If the raft is in a rapid, you should get back into your paddling position quickly so you can help. There may also be other people needing to get back in if there are multiple swimmers.
If the raft is empty, you must climb back in yourself. This can be difficult. If you can get an arm or two under one of the cross tubes (thwarts), you are well on your way. Or if you have reached quiet water, you can swim it to shore.
If the raft is upside down, you can climb on top.
Throw ropes: If someone throws a bag with rope out from shore to rescue you, don't grab the bag. Grab the rope and turn on your back with the rope over your shoulder as they pull you to the side. If you go face first you inhale water. Throw ropes are most commonly used from shore below more difficult class 4 & 5 rapids when a safety person is placed downstream below the rapid.
Rescuing a swimmer
Never jump in to save the swimmer. Then there'll be two! You paddle the raft to the swimmer.
Your guide may tell the swimmer that they should stay away and swim the rapid instead. Listen for instructions.
To pull someone in, the water needs to be deep enough so that their legs don't get trashed.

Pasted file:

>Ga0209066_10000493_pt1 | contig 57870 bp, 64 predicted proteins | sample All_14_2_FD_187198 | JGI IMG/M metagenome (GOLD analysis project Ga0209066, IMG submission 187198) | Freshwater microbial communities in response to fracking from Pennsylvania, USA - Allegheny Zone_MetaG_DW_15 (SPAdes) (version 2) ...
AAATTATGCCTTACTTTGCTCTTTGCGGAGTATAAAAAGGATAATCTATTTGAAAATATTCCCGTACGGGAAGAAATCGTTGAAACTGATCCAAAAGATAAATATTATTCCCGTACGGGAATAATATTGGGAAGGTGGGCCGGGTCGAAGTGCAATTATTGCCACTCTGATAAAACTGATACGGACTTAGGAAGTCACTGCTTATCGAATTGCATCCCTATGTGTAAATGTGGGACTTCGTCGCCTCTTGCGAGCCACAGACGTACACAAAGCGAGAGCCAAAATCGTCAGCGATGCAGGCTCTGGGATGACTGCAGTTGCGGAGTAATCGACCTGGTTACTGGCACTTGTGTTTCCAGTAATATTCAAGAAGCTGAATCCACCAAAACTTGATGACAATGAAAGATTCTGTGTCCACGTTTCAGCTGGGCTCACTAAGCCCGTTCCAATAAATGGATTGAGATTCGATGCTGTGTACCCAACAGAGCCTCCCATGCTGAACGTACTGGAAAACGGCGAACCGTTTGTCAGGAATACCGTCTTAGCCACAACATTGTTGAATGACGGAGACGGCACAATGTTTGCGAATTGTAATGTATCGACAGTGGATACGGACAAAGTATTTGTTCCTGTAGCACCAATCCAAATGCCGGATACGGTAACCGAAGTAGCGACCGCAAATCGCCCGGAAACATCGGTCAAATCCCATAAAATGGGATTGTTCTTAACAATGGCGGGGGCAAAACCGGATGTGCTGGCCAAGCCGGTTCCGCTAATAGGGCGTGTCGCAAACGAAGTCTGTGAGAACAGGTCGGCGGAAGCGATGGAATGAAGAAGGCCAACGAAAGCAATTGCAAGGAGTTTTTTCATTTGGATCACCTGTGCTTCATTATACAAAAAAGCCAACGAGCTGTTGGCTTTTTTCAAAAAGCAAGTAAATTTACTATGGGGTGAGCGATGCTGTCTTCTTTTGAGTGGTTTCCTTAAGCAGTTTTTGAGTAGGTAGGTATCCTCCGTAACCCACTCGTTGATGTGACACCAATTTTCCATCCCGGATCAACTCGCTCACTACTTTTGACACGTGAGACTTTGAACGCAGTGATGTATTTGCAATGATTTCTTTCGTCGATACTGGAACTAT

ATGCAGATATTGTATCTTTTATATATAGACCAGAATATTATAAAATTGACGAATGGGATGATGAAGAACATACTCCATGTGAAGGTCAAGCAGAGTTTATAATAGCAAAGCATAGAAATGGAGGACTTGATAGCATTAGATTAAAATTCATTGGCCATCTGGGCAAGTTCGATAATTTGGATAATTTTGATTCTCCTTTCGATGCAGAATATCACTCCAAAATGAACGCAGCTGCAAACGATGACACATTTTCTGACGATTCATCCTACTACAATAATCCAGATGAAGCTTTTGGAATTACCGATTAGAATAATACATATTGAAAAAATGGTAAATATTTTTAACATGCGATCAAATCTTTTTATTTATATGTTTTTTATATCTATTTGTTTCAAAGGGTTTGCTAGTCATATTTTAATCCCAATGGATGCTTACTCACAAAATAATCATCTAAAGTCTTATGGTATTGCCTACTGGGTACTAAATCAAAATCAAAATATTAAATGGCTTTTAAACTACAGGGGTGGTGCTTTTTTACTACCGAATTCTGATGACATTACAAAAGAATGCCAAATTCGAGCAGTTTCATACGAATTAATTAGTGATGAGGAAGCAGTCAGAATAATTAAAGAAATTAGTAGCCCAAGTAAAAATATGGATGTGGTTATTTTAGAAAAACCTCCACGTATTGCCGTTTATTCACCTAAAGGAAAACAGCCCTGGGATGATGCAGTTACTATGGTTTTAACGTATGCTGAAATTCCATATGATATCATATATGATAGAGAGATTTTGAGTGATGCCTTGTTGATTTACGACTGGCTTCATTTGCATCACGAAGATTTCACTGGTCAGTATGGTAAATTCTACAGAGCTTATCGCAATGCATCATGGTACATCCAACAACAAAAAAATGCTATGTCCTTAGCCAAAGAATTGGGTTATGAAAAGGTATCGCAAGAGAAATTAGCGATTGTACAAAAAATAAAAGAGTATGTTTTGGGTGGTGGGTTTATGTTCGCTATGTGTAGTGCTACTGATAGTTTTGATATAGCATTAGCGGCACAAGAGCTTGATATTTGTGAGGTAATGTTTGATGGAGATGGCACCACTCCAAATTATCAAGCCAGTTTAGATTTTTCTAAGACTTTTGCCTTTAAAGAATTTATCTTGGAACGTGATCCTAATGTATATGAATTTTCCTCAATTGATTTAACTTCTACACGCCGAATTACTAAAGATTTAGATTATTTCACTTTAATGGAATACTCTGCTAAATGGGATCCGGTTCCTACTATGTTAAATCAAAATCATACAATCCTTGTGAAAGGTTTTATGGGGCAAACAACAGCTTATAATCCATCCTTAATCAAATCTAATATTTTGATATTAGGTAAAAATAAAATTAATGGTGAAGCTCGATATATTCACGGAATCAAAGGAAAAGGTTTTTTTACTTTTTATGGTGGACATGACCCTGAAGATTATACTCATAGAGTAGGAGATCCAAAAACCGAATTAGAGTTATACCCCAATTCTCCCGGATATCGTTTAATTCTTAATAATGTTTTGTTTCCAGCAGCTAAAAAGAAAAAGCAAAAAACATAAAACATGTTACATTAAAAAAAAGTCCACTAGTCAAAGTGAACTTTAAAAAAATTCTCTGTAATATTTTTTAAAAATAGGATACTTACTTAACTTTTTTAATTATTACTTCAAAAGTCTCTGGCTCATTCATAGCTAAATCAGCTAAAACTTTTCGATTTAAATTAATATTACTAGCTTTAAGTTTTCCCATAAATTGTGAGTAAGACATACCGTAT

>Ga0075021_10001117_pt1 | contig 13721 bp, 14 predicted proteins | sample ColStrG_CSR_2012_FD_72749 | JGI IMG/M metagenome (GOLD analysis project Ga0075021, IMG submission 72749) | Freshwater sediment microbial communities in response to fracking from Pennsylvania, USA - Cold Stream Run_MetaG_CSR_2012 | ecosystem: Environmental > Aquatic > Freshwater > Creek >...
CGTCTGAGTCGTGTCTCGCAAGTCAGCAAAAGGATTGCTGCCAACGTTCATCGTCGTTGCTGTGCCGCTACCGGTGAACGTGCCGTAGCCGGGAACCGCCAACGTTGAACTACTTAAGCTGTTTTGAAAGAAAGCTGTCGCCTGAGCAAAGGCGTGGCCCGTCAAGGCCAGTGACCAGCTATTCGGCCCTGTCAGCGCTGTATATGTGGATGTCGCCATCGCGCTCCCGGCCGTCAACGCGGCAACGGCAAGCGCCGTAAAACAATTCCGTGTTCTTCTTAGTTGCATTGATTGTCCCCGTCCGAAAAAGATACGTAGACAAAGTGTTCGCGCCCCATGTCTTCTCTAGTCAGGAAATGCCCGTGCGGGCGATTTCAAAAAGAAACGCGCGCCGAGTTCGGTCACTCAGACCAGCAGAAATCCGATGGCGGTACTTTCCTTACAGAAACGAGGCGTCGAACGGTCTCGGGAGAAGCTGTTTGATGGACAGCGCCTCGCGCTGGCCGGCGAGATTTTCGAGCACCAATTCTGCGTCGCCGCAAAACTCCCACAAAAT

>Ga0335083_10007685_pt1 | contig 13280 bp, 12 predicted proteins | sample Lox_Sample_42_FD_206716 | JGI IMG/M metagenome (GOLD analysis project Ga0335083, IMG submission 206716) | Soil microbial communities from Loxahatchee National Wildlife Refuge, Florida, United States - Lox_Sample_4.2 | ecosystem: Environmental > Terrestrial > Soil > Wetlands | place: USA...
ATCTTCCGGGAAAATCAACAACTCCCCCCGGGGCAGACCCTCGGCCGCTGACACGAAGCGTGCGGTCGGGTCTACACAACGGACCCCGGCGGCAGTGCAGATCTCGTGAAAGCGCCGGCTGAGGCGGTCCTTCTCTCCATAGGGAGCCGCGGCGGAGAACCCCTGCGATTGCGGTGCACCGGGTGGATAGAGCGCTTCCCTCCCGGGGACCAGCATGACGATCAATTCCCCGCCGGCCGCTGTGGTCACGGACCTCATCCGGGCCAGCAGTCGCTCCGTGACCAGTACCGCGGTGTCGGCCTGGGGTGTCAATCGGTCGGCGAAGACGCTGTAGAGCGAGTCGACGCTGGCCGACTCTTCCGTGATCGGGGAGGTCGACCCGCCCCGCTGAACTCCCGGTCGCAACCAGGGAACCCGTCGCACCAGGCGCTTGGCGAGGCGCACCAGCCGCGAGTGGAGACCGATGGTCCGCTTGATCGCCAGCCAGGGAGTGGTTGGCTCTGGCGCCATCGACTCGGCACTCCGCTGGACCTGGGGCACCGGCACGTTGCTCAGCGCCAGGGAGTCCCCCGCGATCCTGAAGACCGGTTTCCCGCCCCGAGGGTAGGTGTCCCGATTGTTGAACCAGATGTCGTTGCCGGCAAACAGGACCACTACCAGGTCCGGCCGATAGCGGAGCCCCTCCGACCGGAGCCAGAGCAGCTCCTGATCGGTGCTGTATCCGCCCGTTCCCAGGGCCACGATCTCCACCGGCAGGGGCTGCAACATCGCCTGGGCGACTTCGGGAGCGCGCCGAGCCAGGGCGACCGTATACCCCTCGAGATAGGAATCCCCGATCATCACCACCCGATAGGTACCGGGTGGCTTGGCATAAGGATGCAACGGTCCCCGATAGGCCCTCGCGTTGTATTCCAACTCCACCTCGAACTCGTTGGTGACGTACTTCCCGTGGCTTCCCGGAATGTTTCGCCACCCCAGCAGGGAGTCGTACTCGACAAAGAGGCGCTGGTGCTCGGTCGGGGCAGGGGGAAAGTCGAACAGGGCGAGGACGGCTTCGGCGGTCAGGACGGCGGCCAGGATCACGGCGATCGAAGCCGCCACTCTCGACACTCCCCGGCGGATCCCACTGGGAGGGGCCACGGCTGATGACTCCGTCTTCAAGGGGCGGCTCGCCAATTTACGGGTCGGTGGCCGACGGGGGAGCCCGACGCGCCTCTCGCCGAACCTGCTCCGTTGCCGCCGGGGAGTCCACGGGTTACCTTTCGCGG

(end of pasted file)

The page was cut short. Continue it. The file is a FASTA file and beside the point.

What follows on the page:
Only one person pulls in the swimmer. If you are the closest to the swimmer then you are the rescuer.
To pull someone in you will need leverage and both arms. Switch to the rescue position with both knees on the side tube facing the swimmer. Grab the life jacket at both shoulders and pull up and back.
The rest of the paddle crew continues to take orders from the guide. The safety of the raft and it's remaining crew may be more important at the moment.
You can extend a paddle handle or grab theirs to get swimmer close to the raft. At that point get the paddles out of the way and in the boat.
Try to not have paddles behind you presenting a crappy landing area. (How paddles get bent)
If you are nearby and watching, you can help clear any paddles out of the landing zone.
I hope this has been enlightening. If you find any of it unclear, sent me an email!